Coriander has a sweet flavor and goes well with food, including savory foods. It stimulates the stomach to produce acidity and aids digestion. Coriander is also used in traditional herbal medicine to heal diarrhea, vomiting, gastrointestinal ulcers, and dysentery.
Grind coriander seeds just before using them for cooking or use pre-crushed versions of this spice sold at grocery stores! Make pickles with it by putting chopped up cilantro leaves into a jar with vinegar. Let it sit until set – wonderful for salads or pasta dishes! Herbal tea can also be made from dried coriander seeds steeped in hot water or as cold tea served over ice if preferred!
Side effects of coriander:
One of the most common side effects is an upset stomach. Other potential side-effects with acute use may be drowsiness, dry mouth, or episodes of erythema multiforme or urticaria.
The leaves can also cause severe contact dermatitis (skin inflammation) in a small number of people when directly applied to their skin; in some people the reaction can lead to lesions and scars that last for years after contact with the plant has been discontinued.
There have been reported cases where humans were poisoned from leaves that had taken up herbicides such as paraquat.
Side effects of coriander can include a decrease in thyroid hormone levels, upset stomach, mouth and lips tingling (hot peppers), dry mouth, chest pain (those allergic to onions), diarrhea, stomach cramping and gas.
Coriander is the smallest plant out of all the ones that contain volatile oils which means it has small quantities but still enough to cause side-effects. Coriander also contains a compound called bisabolene which closely resembles thyroxine in structure. Thyroid hormones are critical for normal growth and development from early fetal stages through adolescence; decreased levels can affect final height as well as intellectual development if prolonged.
When consumed in large amounts, coriander can cause flatulence, nausea and vomiting.
Although coriander has so many health benefits, it’s not for everyone. The most unpleasant side effect of coriander is its tough fiber. Ideally, the dried and fresh leaves should be blended in with other ingredients to be chopped into tiny bits. The result is an incredible addition to many dishes for people who can’t resist that slightly peppery aftertaste it has such as garlic or when mixed with onions.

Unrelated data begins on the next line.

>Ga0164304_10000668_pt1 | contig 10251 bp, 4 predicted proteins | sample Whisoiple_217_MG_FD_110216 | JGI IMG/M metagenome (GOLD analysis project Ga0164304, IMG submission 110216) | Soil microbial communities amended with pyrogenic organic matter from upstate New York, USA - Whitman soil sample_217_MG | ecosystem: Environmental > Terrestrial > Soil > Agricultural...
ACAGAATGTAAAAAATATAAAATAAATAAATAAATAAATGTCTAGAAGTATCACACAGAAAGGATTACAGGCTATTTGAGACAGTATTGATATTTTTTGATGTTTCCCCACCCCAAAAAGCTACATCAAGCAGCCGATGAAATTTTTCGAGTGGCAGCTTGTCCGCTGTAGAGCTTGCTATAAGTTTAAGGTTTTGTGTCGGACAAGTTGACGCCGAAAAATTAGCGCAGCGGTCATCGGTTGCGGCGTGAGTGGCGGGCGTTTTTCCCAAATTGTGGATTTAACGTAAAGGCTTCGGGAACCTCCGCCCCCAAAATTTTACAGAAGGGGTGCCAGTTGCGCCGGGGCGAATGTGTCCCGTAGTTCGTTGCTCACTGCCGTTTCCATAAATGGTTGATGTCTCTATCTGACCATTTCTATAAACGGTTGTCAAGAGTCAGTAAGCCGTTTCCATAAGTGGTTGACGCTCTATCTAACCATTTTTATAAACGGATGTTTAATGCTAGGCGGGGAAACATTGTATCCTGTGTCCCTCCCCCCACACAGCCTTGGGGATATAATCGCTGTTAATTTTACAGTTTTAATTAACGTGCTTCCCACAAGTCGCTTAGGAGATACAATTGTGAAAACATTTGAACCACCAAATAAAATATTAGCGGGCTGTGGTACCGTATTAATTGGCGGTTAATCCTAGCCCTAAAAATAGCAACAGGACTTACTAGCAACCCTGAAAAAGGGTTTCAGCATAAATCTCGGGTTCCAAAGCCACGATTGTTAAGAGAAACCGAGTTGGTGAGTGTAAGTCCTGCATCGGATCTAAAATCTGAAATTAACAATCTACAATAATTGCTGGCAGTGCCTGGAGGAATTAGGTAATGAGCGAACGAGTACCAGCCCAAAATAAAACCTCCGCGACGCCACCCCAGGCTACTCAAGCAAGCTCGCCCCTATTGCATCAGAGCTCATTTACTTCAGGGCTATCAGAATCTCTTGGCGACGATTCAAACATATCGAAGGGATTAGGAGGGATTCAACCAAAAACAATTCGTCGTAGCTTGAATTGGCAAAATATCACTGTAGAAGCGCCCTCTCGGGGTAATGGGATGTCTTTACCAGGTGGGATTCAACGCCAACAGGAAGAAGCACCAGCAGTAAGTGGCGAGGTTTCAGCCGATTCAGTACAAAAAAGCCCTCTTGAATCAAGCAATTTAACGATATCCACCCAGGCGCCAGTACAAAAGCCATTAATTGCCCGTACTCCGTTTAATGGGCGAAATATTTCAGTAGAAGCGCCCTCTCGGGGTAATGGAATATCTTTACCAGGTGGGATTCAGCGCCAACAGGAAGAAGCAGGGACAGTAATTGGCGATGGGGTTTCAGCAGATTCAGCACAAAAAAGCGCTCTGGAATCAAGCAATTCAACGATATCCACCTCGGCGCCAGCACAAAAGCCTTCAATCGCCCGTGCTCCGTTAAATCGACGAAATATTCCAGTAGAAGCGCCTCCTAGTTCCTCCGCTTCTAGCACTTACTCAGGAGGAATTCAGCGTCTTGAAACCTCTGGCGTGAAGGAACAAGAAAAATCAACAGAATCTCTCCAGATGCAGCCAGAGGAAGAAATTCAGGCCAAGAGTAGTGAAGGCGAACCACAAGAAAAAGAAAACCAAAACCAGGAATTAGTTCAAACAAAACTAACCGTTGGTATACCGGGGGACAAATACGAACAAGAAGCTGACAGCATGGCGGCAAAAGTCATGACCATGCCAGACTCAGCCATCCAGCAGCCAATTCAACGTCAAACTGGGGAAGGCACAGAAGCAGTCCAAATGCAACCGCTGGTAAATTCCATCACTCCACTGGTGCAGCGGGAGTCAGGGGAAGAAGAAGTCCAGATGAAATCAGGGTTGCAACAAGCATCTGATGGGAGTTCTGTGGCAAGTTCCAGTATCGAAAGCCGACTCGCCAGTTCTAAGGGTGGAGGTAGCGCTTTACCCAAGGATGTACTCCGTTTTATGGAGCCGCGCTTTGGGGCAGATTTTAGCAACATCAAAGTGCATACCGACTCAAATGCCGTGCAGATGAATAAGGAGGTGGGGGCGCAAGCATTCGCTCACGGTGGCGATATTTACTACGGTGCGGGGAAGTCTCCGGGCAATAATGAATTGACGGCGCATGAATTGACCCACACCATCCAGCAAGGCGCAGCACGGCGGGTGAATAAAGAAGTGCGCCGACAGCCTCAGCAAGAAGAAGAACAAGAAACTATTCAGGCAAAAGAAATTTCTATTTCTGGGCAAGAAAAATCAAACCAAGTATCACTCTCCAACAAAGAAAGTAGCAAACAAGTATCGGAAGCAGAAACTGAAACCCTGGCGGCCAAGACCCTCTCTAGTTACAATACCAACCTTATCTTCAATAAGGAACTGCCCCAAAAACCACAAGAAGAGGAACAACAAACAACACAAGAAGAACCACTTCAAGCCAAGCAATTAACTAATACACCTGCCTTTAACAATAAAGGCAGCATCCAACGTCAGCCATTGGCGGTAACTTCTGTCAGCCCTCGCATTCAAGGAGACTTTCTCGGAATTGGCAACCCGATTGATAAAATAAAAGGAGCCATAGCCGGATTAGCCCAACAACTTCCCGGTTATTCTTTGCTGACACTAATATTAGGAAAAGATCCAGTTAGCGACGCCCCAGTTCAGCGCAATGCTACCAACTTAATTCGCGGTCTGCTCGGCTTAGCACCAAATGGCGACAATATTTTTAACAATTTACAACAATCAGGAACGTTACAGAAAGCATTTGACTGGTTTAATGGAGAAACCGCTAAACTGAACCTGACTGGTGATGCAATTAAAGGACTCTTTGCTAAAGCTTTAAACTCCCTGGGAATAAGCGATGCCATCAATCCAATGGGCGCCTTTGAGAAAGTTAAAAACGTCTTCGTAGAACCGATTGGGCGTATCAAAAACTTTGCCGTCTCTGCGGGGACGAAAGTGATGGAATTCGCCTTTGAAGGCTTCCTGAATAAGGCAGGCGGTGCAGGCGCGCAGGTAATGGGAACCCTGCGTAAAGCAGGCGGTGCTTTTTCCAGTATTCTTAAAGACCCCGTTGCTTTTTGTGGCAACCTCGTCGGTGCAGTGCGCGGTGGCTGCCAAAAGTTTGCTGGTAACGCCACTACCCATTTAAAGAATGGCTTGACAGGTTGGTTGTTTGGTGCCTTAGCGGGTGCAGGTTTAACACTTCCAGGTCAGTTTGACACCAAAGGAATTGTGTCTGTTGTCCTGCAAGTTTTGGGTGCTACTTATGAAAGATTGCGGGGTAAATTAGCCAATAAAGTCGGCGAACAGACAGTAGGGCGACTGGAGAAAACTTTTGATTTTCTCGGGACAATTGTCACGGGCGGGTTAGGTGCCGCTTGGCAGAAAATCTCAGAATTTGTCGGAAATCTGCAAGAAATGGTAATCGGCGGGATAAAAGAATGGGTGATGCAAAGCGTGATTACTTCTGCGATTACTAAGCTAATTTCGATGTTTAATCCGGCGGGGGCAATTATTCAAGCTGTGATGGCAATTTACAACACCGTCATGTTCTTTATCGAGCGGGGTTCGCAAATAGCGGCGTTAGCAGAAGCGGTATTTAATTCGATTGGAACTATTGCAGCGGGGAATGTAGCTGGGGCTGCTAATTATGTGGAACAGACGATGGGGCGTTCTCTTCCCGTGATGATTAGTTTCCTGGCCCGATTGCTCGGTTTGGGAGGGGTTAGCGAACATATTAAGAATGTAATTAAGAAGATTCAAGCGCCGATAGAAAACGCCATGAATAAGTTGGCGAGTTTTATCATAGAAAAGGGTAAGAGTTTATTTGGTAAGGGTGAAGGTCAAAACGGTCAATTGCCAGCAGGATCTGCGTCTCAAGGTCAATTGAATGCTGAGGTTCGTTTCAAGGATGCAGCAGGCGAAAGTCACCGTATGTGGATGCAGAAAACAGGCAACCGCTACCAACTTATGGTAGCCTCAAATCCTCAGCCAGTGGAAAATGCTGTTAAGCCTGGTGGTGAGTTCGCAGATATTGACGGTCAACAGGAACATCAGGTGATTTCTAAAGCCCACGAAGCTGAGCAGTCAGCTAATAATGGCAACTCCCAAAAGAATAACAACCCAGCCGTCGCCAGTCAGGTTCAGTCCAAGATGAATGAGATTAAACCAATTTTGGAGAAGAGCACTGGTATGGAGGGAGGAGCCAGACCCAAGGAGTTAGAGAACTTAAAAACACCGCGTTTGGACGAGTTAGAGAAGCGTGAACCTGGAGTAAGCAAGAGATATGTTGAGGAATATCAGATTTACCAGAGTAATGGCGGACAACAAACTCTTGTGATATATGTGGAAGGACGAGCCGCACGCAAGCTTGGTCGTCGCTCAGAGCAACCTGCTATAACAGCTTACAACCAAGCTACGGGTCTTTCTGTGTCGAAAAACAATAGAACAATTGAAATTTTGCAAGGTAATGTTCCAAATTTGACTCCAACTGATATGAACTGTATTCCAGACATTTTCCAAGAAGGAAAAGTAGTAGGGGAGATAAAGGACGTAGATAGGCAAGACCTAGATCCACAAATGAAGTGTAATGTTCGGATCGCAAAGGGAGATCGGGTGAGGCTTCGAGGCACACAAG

If you are gluten-sensitive and don’t react well, you better substitute these leaves out on your favourite recipes that call for them. If not, make sure you handle the leaves properly before adding them to any recipe.
Coriander might also cause irritation in those who are allergic. To avoid this situation a simple patch test can help identify whether one is actually sensitive or not.
If someone is allergic, they may be able to tolerate just a small amount of the herb in a dish. People with celiac disease are always sensitive to any form of coriander and should never consume it but people who have problems with gluten on occasion or people following “gastroparesis” diets may still eat this spicy herb on occasion as long as they know what their limitations are.
(1) All content found in my articles, including text, images, audio, or other formats were created for informational purposes only. The Content is not intended to be a substitute for professional medical advice, diagnosis, or treatment. Always seek the advice of your physician or other qualified health providers with any questions you may have regarding a medical condition. Never disregard professional medical advice or delay in seeking it because of something you have read in my publications. If you think you may have a medical emergency, call your doctor, go to the emergency department, or call the emergency hotline in your country immediately. My publications do not recommend or endorse any specific tests, physicians, products, procedures, or opinions. Reliance on any information in my publications is solely at your own risk.
(2) Some of the links on my blog are affiliate links, and at no additional cost to you, I will earn a small commission if you decide to make a purchase. Please understand that I have experience with all of the companies, and I recommend them because they are extremely helpful. By using my affiliate links, you are helping me keep this blog up and running.